PloS one

BMI-1 autoantibody as a new potential biomarker for cervical carcinoma.

PMID 22132147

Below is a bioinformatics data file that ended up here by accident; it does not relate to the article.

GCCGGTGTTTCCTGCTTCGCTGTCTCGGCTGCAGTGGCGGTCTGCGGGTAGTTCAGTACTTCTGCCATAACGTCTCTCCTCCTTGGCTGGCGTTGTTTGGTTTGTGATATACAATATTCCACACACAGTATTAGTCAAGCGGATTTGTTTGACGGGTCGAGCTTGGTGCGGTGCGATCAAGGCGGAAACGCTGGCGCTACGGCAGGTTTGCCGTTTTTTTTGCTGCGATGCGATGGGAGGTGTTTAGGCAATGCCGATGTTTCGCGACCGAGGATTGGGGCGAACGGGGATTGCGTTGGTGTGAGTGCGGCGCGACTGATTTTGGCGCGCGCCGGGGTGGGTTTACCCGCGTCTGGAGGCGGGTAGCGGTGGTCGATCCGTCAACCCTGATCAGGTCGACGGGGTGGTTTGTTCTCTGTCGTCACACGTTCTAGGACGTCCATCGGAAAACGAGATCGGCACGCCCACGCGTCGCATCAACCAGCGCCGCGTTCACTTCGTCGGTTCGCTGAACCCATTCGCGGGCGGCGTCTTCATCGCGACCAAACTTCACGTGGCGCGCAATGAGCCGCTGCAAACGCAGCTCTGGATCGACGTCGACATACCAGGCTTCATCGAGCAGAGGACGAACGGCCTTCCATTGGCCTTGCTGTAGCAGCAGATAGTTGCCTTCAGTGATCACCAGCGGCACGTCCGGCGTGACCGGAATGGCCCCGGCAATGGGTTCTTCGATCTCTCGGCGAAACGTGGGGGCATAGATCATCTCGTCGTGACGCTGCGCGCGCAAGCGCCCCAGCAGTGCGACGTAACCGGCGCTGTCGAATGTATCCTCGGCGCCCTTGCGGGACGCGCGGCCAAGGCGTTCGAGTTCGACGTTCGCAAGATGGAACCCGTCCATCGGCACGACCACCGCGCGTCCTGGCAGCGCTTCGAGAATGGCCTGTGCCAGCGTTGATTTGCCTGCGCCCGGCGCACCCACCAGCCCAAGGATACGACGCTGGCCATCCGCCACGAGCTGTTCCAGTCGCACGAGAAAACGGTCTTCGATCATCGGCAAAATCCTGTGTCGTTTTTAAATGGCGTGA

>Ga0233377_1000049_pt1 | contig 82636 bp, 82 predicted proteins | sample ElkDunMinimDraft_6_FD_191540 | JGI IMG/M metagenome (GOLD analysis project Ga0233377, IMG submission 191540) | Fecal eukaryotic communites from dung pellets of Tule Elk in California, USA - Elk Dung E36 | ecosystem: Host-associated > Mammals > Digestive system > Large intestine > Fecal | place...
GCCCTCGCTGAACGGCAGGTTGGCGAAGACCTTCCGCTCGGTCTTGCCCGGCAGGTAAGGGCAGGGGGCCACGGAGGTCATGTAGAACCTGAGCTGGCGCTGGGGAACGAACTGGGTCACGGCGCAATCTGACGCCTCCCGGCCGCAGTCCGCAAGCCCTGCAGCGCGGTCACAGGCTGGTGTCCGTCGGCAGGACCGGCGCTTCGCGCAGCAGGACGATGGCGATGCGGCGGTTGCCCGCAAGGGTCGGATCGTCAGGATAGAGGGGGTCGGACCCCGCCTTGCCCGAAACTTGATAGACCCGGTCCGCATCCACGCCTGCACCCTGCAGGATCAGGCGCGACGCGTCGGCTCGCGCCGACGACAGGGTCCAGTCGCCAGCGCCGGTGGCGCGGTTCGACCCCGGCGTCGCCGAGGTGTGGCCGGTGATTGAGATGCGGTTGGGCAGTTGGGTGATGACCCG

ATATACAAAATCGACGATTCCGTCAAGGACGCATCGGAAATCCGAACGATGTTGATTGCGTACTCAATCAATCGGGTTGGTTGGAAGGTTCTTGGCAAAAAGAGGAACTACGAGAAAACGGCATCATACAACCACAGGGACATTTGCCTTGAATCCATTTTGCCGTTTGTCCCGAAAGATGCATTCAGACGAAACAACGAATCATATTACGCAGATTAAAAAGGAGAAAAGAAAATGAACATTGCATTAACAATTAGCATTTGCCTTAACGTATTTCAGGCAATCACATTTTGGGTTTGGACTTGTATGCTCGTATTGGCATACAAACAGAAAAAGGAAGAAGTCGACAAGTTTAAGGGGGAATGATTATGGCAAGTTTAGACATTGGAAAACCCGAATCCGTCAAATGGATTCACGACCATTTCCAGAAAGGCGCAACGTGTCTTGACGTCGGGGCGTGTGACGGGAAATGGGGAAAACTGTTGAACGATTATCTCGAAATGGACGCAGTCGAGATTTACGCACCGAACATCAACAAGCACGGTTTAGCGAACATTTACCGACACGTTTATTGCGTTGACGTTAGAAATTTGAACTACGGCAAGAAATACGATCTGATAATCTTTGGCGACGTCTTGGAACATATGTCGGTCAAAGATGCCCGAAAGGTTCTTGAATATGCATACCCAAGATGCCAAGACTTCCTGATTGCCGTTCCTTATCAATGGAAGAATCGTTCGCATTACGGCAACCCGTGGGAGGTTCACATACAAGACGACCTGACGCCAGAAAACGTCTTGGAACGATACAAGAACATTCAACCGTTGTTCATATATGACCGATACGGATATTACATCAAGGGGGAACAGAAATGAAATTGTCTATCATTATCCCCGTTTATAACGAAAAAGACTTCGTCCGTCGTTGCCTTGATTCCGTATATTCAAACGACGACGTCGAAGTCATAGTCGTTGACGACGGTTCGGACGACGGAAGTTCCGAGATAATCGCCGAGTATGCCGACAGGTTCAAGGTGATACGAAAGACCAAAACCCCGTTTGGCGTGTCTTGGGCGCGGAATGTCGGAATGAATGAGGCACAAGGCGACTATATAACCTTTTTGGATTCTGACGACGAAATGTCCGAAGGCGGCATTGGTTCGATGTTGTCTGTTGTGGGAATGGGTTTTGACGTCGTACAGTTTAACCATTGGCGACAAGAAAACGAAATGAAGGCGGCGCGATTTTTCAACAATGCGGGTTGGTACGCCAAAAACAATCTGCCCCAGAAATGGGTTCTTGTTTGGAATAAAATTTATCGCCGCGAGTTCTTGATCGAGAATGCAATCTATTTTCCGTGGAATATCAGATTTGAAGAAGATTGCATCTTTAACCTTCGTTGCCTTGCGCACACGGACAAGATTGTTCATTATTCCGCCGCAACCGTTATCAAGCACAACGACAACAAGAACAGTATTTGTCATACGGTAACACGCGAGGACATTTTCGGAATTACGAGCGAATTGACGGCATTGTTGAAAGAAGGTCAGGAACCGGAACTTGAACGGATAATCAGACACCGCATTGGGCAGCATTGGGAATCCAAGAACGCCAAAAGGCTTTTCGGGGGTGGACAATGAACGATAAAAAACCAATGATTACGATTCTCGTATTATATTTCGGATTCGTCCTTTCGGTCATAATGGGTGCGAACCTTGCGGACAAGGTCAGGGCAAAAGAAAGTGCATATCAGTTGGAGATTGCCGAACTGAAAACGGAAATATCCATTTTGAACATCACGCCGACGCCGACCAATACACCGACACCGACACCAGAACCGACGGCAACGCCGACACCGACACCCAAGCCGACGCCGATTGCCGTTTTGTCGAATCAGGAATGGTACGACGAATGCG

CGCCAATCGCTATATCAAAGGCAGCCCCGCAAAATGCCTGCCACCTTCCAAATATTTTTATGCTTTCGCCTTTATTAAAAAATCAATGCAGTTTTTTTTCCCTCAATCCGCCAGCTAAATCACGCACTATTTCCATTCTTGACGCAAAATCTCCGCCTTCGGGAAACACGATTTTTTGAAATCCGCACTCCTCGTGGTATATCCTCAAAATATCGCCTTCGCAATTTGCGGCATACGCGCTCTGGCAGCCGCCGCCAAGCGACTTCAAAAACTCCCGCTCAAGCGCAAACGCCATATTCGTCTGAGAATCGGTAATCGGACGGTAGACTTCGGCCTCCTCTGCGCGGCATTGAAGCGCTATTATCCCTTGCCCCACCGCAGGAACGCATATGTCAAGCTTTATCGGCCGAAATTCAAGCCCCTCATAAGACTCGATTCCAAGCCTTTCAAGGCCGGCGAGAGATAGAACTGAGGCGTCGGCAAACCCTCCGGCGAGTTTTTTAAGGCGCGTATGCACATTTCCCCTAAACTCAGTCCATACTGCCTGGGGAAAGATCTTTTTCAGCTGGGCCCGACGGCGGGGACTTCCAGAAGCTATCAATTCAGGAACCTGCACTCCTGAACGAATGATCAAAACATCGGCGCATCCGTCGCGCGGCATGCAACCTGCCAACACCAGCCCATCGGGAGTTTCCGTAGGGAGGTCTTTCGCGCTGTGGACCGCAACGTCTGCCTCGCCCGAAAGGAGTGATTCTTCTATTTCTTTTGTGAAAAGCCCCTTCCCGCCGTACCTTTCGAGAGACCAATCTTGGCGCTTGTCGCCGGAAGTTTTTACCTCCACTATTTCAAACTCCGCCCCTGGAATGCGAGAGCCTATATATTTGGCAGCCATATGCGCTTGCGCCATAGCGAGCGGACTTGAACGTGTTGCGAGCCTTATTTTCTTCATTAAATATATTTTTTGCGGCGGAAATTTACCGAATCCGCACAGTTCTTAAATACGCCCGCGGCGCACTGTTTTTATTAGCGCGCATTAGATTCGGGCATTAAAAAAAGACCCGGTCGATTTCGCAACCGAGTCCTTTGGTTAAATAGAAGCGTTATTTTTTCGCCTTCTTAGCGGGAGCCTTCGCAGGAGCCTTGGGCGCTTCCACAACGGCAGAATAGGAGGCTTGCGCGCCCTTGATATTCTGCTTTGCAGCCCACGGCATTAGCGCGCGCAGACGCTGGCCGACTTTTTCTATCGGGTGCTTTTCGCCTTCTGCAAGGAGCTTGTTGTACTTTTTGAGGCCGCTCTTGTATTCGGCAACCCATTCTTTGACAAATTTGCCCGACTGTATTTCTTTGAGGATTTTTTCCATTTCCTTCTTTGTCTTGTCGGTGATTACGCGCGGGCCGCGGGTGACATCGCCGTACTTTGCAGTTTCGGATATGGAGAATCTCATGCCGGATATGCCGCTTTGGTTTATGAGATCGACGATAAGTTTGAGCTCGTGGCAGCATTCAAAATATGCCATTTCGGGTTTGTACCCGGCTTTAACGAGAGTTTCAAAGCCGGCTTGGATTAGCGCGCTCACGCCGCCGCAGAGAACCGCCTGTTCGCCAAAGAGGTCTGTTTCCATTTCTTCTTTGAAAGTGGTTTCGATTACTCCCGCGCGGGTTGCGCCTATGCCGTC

BMI-1 is overexpressed in a variety of cancers, which can elicit an immune response leading to the induction of autoantibodies. However, BMI-1 autoantibody as a biomarker has seldom been studied with the exception of nasopharyngeal carcinoma. Whether BMI-1 autoantibodies can be used as a biomarker for cervical carcinoma is unclear. In this study,BMI-1 proteins were isolated by screening of a T7 phage cDNA library from mixed cervical carcinoma tissues. We analyzed BMI-1 autoantibody levels in serum samples from 67 patients with cervical carcinoma and 65 controls using ELISA and immunoblot. BMI-1 mRNA or protein levels were over-expressed in cervical carcinoma cell lines. Immunoblot results exhibited increased BMI-1 autoantibody levels in patient sera compared to normal sera. Additionally, the results for antibody affinity assay showed that there was no difference between cervical polyps and normal sera of BMI-1 autoantibody levels, but it was significantly greater in patient sera than that in normal controls (patient 0.827±0.043 and normal 0.445±0.023; P<0.001). What's more, the levels of BMI-1 autoantibody increased significantly at stage I (0.672±0.019) compared to normal sera (P<0.001), and levels of BMI-1 autoantibodies were increased gradually during the tumor progression (stage I 0.672±0.019; stage II 0.775 ±0.019; stage III 0.890 ±0.027; stage IV 1.043±0.041), which were significantly correlated with disease progression of cervical cancer (P<0.001). Statistical analyses using logistic regression and receiver operating characteristics (ROC) curves indicated that the BMI-1 autoantibody level can be used as a biomarker for cervical carcinoma (sensitivity 0.78 and specificity 0.76; AUC = 0.922). In conclusion, measuring BMI-1 autoantibody levels of patients with cervical cancer could have clinical prognostic value as well as a non-tissue specific biomarker for neoplasms expressing BMI-1.